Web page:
Many programs have responded to the duty hour restrictions by decreasing patient caps.14 Our data suggest that decreasing patient census alone may not adequately mitigate the workload intensity of residents. There are other alternatives to prevent the increasing workload intensity that may have already been employed by some institutions. One such method is that programs can take into account patient complexity or acuity when allocating patients to teaching teams.14 Another method is to adjust the time spent on ancillary tasks such as obtaining outside hospital records, transporting patients, and scheduling follow-up appointments. Foregoing routine conferences such as morning reports or noon conferences would decrease work intensity, although obviously at the expense of resident education. Geographic rounding can encourage more efficient use of clinical time. One of the most difficult, but potentially impactful strategies would be to streamline EHRs to simplify and speed documentation, refocus regulations, and support and build based on the view of clinicians.15
The main limitations of this study include its retrospective design, single-center site, and focus on the internal medicine admissions to a VA hospital. Therefore, these findings may not be generalizable to other patient populations and training programs. Another potential limitation may be that changes in documentation practices have led to “upcoding” of patient comorbidy within the EHR. In addition, in this study, we looked only at the data available at the time of admission. To get a more complete picture of true workload intensity, understanding the day-to-day metrics of inpatient care would be crucial.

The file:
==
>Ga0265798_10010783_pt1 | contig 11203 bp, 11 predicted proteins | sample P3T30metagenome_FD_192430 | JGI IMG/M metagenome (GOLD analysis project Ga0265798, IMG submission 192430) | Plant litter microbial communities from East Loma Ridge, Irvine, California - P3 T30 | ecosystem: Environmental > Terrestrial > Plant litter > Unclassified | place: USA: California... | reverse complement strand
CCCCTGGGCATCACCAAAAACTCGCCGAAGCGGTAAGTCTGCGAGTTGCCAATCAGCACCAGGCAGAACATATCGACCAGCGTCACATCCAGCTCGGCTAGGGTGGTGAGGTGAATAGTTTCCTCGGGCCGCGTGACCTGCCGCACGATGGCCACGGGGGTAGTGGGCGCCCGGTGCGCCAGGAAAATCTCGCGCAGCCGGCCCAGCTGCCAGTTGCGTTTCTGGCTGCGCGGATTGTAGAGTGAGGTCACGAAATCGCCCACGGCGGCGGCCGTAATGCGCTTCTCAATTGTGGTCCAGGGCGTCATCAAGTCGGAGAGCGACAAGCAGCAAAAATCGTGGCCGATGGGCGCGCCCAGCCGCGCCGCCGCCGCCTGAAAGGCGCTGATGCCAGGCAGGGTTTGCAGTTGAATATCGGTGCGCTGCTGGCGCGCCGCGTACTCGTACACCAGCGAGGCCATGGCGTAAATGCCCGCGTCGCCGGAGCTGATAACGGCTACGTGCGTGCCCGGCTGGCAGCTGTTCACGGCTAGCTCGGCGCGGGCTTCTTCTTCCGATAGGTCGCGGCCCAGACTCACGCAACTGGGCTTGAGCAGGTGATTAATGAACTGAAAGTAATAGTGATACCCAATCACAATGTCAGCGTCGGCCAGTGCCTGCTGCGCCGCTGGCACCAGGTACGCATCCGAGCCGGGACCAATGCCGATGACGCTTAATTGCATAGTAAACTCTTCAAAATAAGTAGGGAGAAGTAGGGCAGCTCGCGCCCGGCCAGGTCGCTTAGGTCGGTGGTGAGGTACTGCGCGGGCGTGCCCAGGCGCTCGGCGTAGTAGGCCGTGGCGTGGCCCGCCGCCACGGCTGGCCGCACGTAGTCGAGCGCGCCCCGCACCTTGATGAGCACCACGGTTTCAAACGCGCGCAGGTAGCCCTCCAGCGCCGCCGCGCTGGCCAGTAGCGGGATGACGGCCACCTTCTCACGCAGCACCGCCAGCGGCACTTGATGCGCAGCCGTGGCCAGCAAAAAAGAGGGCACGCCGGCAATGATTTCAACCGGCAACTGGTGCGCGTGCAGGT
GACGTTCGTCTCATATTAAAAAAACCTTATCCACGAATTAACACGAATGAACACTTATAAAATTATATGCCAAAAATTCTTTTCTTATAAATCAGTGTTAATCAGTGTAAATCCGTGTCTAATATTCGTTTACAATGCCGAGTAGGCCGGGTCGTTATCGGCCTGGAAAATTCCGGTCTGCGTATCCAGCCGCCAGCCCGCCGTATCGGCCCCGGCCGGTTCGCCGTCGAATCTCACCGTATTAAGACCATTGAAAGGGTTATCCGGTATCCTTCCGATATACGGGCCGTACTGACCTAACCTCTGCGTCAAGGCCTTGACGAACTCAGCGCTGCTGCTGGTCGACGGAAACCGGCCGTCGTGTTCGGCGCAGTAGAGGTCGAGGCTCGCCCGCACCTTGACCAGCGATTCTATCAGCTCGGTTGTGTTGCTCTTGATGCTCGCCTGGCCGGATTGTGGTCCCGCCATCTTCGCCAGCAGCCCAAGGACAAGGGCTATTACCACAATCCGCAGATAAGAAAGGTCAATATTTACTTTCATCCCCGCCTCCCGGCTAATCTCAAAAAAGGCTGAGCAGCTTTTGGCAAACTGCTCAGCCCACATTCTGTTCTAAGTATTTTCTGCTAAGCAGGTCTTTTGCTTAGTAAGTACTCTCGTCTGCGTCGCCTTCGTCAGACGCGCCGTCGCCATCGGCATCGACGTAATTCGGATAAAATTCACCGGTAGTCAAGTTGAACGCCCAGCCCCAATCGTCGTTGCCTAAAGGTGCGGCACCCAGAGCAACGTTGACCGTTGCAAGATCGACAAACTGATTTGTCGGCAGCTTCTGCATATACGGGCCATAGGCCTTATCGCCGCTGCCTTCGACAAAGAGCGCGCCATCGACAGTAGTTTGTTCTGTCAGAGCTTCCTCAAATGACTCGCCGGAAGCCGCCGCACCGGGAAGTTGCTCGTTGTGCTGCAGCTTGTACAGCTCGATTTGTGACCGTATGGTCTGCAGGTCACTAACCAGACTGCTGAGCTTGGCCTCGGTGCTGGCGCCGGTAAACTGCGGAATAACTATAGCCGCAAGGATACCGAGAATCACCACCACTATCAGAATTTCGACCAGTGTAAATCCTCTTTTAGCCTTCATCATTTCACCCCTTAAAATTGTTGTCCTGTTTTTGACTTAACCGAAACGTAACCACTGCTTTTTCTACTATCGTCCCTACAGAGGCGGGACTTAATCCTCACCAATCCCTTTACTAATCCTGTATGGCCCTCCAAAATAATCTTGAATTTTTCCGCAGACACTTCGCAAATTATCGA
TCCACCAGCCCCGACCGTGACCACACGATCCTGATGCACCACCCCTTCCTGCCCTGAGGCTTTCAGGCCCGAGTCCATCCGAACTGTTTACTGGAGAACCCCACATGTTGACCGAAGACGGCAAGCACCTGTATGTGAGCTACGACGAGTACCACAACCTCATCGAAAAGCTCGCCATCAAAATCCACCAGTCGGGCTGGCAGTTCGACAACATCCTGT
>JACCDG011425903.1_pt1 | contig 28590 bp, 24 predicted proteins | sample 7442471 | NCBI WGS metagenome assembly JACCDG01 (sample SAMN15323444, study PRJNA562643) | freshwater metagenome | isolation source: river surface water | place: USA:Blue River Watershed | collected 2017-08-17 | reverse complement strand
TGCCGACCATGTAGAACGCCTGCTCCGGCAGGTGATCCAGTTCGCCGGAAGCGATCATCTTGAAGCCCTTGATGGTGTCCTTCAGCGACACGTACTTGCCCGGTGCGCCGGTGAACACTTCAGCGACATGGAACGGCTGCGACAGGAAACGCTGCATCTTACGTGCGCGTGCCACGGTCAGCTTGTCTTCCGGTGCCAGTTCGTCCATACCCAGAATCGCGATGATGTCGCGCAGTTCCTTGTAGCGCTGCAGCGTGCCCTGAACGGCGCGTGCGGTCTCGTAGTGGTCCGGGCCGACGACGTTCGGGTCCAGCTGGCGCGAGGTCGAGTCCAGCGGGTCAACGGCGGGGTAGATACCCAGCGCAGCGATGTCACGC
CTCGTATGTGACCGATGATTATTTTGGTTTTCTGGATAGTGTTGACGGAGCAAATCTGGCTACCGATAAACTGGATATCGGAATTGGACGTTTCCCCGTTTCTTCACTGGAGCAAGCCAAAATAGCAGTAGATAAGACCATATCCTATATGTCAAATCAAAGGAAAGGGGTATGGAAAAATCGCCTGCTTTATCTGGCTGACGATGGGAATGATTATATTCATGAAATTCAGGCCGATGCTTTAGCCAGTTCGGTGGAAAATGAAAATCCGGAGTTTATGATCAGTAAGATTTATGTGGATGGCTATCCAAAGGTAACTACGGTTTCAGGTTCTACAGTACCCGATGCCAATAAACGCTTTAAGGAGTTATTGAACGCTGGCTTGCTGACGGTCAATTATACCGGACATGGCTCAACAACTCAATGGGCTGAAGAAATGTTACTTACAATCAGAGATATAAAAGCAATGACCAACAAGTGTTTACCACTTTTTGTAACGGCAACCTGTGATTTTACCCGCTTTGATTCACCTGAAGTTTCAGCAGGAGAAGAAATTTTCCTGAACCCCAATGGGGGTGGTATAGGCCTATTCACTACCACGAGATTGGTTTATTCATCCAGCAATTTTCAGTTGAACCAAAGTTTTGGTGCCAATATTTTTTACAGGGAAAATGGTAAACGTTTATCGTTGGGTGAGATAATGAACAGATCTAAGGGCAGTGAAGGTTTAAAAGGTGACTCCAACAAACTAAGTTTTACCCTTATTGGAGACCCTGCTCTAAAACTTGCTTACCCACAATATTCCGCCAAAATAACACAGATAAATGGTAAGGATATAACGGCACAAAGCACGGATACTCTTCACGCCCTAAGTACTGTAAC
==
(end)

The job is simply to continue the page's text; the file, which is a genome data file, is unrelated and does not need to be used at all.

Our study demonstrates that components of resident workload (patient comorbidity and EHR data burden), specifically at the time of admission, have increased over time. These findings, combined with the duty hour regulations, suggest resident workload intensity at the time of admission has increased over time. This can have significant implications regarding graduate medical education, patient safety, and burnout. To optimize resident workload, innovation will be required in the areas of workflow, informatics, and curriculum. Future studies to assess the workload and intensity of the course of the entire patient hospitalization are needed.
The authors thank Paul E. Drawz, MD, MHS, MS (University of Minnesota) for contributions in designing and reviewing the study.
Ethical approval: The study was approved by the Institutional Review Board at the LSCVAMC. The contents do not represent the views of the U.S. Department of Veterans Affairs or the U.S. government. This material is the result of work supported with resources and the use of facilities of the LSCVAMC.
The authors declare that they have no conflicts of interest to disclose.